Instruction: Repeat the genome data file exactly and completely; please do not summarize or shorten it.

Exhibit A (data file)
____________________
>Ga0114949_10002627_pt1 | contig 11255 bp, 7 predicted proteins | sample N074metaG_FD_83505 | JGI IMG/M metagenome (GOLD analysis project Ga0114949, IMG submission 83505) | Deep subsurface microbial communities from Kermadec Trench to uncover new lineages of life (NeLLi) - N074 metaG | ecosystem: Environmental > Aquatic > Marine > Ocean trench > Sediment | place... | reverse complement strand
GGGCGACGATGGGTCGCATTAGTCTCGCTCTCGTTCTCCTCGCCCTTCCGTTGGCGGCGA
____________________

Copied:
>Ga0114949_10002627_pt1 | contig 11255 bp, 7 predicted proteins | sample N074metaG_FD_83505 | JGI IMG/M metagenome (GOLD analysis project Ga0114949, IMG submission 83505) | Deep subsurface microbial communities from Kermadec Trench to uncover new lineages of life (NeLLi) - N074 metaG | ecosystem: Environmental > Aquatic > Marine > Ocean trench > Sediment | place... | reverse complement strand
GGGCGACGATGGGTCGCATTAGTCTCGCTCTCGTTCTCCTCGCCCTTCCGTTGGCGGCGA